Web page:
“Canadians know that we have a role to play there in trying to bring some peace and stability and security in Afghanistan," she said. "And there are some fantastic Canadian men and women who are working really, really hard to do that, and have been for a long.”

One hundred and fifty-eight Canadians died fighting the Taliban before combat troops were pulled out of Afghanistan in July, 2011. The Afghan government is still fighting intense battles with the Taliban across most of the country.

Canada’s foreign aid

to Afghanistan

The first chart shows how much Canada has

contributed in foreign aid to Afghanistan since

2002. The second shows how much of that aid

has gone to three funds that a U.S. report found

have little financial oversight.

Total Canadian international aid to Afghanistan

2002-2017, in millions of U.S. dollars

$350

300

250

200

150

100

50

0

‘02

2004

2006

2008

2010

2012

2014

2016

‘17

Breakdown of aid to three funds with lax oversight

Since 2002, in U.S. dollars

$1.07-billion

Total

Canadian

aid:

$3.037-

billion

Other:

$1.97-

billion

Afghanistan

Reconstruction

Fund:

$763,760,000

Afghan

National

Army:

$212,959,000

Law and Order

Trust Fund for

Afghanistan:

$87,270,942

JOHN SOPINSKI/THE GLOBE AND MAIL, SOURCE:

Parliamentary Information and Research

Service Library of Parliament

Canada’s foreign aid to Afghanistan

The first chart shows how much Canada has contributed

in foreign aid to Afghanistan since 2002. The second

shows how much of that aid has gone to three funds that

a U.S. report found have little financial oversight.

Total Canadian international aid to Afghanistan

2002-2017, in millions of U.S. dollars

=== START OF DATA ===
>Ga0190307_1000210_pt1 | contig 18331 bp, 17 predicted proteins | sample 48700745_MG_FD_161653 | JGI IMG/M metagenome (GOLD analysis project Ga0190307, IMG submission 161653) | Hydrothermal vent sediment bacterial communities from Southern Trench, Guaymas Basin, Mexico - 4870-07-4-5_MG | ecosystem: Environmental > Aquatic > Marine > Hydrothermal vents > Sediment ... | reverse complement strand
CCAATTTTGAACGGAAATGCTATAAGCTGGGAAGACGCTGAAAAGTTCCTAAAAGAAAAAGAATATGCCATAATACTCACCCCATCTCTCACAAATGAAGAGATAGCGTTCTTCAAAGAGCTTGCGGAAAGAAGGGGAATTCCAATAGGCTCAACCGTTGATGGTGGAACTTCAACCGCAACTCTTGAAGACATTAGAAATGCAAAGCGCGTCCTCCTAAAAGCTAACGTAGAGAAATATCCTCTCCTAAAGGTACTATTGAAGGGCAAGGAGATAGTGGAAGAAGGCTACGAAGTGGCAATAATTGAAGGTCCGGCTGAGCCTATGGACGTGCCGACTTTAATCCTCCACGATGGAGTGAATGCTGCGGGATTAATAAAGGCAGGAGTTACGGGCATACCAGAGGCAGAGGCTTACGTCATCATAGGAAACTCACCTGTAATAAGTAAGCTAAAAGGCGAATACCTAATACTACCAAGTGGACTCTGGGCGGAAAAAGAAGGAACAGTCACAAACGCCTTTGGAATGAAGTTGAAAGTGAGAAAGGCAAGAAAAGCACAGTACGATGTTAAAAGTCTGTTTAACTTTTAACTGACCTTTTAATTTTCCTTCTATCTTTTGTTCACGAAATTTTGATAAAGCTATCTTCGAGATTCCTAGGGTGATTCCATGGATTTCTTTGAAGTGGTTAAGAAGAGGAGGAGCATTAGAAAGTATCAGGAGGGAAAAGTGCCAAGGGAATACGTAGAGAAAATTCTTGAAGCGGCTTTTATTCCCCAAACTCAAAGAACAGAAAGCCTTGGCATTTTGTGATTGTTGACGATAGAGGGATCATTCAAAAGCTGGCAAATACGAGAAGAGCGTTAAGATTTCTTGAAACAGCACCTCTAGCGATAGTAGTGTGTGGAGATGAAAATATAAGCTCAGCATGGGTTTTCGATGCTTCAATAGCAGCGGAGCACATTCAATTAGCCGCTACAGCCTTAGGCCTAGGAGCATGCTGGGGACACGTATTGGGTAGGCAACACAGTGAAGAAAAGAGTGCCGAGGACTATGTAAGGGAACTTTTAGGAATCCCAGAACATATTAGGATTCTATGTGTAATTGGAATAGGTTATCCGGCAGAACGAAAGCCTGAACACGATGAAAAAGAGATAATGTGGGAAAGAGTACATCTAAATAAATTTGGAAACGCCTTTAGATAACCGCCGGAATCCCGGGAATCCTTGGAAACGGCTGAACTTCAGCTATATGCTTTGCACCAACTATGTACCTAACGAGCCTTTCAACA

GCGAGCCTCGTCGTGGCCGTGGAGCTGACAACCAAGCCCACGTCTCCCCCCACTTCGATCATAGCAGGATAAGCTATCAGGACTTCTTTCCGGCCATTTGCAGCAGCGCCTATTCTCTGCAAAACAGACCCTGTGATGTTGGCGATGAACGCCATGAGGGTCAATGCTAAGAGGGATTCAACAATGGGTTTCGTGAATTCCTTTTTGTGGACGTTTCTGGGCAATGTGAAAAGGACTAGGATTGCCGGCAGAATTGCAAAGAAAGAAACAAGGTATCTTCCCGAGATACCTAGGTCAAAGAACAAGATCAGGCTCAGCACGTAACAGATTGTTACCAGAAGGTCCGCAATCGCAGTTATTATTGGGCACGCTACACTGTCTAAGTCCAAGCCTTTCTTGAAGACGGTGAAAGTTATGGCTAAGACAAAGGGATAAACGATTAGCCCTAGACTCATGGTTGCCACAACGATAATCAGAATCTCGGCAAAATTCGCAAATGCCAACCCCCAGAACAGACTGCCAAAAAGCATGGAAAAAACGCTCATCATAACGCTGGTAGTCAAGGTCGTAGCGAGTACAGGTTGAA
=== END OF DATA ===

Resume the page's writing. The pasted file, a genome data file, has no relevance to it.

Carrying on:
$350

2017:

$232.9-

million

300

250

200

150

100

50

0

2002

2004

2006

2008

2010

2012

2014

2016

Breakdown of aid to three funds with lax oversight

Since 2002, in U.S. dollars

$1.07-billion

Total

Canadian

aid:

$3.037-

billion

Other:

$1.97-

billion

Afghanistan

Reconstruction

Fund:

$763,760,000

Afghan

National

Army:

$212,959,000

Law and Order

Trust Fund for

Afghanistan:

$87,270,942

JOHN SOPINSKI/THE GLOBE AND MAIL, SOURCE:

Parliamentary Information and Research

Service Library of Parliament

Canada’s foreign aid to Afghanistan

The first chart shows how much Canada has contributed in foreign aid to Afghanistan

since 2002. The second shows how much of that aid has gone to three funds that a U.S.

report found have little financial oversight.

Total Canadian international aid to Afghanistan

2002-2017, in millions of U.S. dollars

$350

2017:

$232.9-

million

300

250

200

150

100

50

0

2002

2004

2006

2008

2010

2012

2014

2016

Breakdown of Canadian aid to three funds with lax oversight

Since 2002, in U.S. dollars

$1.07-billion

Total

Canadian

aid:

$3.037-

billion

Other:

$1.97-billion

Afghanistan

Reconstruction

Fund:

$763,760,000

Afghan

National

Army:

$212,959,000

Law and Order

Trust Fund for

Afghanistan:

$87,270,942

JOHN SOPINSKI/THE GLOBE AND MAIL, SOURCE: Parliamentary Information

and Research Service Library of Parliament